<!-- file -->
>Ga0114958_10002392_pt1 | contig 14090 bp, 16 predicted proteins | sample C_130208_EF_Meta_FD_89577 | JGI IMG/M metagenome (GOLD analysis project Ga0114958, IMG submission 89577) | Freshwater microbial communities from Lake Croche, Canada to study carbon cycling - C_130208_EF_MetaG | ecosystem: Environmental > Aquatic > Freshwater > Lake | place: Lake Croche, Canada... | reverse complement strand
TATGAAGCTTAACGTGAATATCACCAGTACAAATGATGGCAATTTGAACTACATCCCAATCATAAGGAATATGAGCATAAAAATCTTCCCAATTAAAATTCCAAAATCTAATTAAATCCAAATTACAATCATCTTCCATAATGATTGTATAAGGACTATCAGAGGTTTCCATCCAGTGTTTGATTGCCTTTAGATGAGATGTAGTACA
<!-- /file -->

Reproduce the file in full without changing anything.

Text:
>Ga0114958_10002392_pt1 | contig 14090 bp, 16 predicted proteins | sample C_130208_EF_Meta_FD_89577 | JGI IMG/M metagenome (GOLD analysis project Ga0114958, IMG submission 89577) | Freshwater microbial communities from Lake Croche, Canada to study carbon cycling - C_130208_EF_MetaG | ecosystem: Environmental > Aquatic > Freshwater > Lake | place: Lake Croche, Canada... | reverse complement strand
TATGAAGCTTAACGTGAATATCACCAGTACAAATGATGGCAATTTGAACTACATCCCAATCATAAGGAATATGAGCATAAAAATCTTCCCAATTAAAATTCCAAAATCTAATTAAATCCAAATTACAATCATCTTCCATAATGATTGTATAAGGACTATCAGAGGTTTCCATCCAGTGTTTGATTGCCTTTAGATGAGATGTAGTACA